The Premier Skills Coach Education course is part of a global partnership between the British Council and Premier League which uses football to develop brighter futures for young people around the world.
The week-long programme will see Tottenham Hotspur Foundation coaches deliver the training to 48 grassroots coaches, giving them the skills and knowledge needed to develop and run community projects that use football as a tool to transform lives and develop safer, stronger communities.
Through Premier Skills, young people, often including the most vulnerable in society, are given opportunities to become better integrated into their communities, to develop key skills needed for future employment and to raise their self-esteem.
JoJo Clarke is one of three coaches from Tottenham Hotspur Foundation delivering the training in Brazil.
JoJo grew up in Tottenham and was a participant on a number of Tottenham Hotspur Foundation’s community development and education projects.
He knows only too well the benefits that grassroots football can bring to young people living in deprived communities around the world.
“I’ve always lived close to White Hart Lane, so football has been an important part of my life from an early age," he said. "As a young child, I used to go to the Foundation’s Kicks projects at Ferry Lane and Northumberland Park - I learnt how to play football and was offered a lot of support and guidance from one of the coaches who also acted as my mentor. It was thanks to my mentor that I realised I wanted to work in the football industry and help other young people like myself through the beautiful game.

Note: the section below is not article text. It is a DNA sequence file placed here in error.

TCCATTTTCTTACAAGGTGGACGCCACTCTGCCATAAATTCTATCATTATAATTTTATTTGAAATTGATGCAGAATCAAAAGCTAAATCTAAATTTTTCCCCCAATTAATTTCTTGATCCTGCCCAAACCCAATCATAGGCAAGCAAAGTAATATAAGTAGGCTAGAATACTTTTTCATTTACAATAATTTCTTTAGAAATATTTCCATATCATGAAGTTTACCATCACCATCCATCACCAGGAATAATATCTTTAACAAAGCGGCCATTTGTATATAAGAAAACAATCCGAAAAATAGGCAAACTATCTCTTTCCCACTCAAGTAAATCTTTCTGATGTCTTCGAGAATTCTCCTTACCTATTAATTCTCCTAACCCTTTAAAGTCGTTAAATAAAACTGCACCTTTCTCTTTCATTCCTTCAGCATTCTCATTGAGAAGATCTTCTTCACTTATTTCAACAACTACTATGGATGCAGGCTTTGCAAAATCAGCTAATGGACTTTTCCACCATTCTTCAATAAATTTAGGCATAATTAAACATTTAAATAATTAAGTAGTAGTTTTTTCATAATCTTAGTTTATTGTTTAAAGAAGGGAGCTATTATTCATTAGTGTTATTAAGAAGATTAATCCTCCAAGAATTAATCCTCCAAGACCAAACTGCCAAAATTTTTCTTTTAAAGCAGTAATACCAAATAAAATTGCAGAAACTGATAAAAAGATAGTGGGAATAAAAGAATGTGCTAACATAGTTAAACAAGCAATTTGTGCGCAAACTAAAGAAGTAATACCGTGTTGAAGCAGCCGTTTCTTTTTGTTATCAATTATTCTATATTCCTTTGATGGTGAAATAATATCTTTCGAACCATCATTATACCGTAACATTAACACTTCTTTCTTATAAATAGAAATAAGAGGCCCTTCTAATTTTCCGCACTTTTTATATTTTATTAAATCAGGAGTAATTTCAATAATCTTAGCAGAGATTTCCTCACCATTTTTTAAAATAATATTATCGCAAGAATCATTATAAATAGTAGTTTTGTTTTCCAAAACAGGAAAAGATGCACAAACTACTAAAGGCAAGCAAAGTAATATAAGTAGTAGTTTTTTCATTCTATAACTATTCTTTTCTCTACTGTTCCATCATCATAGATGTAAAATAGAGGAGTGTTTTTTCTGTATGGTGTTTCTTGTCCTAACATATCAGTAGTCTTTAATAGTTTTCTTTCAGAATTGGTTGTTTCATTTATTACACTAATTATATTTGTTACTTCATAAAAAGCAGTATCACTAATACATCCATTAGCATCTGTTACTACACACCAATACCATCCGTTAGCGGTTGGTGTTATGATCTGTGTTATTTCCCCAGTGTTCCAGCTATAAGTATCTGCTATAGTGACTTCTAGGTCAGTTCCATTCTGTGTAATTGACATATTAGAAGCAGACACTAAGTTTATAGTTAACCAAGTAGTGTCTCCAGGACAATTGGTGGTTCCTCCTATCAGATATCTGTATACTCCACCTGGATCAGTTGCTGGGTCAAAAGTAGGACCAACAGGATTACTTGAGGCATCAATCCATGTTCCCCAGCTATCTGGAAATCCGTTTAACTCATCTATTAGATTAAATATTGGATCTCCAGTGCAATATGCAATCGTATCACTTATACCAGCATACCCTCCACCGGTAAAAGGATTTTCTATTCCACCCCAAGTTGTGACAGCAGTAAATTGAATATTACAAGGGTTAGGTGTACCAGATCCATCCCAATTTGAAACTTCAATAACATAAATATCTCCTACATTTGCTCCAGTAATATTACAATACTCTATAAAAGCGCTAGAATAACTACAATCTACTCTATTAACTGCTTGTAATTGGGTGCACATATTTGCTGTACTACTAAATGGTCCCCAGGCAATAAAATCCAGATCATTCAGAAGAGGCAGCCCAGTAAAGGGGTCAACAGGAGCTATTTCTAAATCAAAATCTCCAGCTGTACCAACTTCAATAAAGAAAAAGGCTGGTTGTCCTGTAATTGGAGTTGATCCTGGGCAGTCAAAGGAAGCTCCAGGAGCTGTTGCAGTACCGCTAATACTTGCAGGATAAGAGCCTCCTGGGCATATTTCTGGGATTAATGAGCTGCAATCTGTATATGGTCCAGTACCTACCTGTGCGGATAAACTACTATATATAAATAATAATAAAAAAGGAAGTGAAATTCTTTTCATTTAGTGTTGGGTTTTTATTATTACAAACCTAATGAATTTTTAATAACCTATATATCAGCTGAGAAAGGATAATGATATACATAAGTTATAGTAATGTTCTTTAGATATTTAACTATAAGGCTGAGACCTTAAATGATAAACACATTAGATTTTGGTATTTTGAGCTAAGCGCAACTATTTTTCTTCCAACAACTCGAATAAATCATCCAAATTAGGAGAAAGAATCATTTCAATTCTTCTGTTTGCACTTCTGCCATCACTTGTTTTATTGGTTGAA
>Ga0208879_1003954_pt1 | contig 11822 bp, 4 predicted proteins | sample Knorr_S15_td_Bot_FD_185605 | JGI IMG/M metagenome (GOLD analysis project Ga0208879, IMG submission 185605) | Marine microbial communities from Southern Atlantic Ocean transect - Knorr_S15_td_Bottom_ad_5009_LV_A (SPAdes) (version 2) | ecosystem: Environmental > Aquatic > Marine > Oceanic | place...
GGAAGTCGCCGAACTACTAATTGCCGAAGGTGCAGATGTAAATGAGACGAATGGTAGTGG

“At 16, I set my sights on getting the right type of qualifications and experience needed to work as a football coach in my community. I joined the Foundation’s Education and Football Development Centre at Barnet & Southgate College, progressed on to the Tottenham Hotspur Foundation Degree, before graduating with a BSc Honours degree in Sports & Exercise Science at Middlesex University in 2014.
“As a young child growing up in the care system, I’d never have believed for one moment that I’d be capable of getting a degree and travelling to Brazil, representing Tottenham Hotspur and working with people from the Premier League and British Council.
“It’s an honour to be travelling to Brazil and an opportunity of a lifetime. I’m really looking forward to passing on my knowledge to other coaches so that they can use football to help vulnerable young people in their community, in the same way that I was supported by the Foundation.
“It will be a tough week of training for the coaches but we’ll be ending with a community festival and closing ceremony to reward everyone’s hard work.
“I’m hoping that I’ll be able to use my own life experience to inspire more people in Brazil to get involved in projects like Premier Skills, using football as a catalyst to help people on to positive pathways and strengthen the communities they live in.”
Since Premier Skills began in 2007, 6,300 coaches and referees have been trained in 29 countries, reaching nearly one million young people.
To find out more about Premier Skills, visit britishcouncil.org/society/sport/current-programmes/premier-skills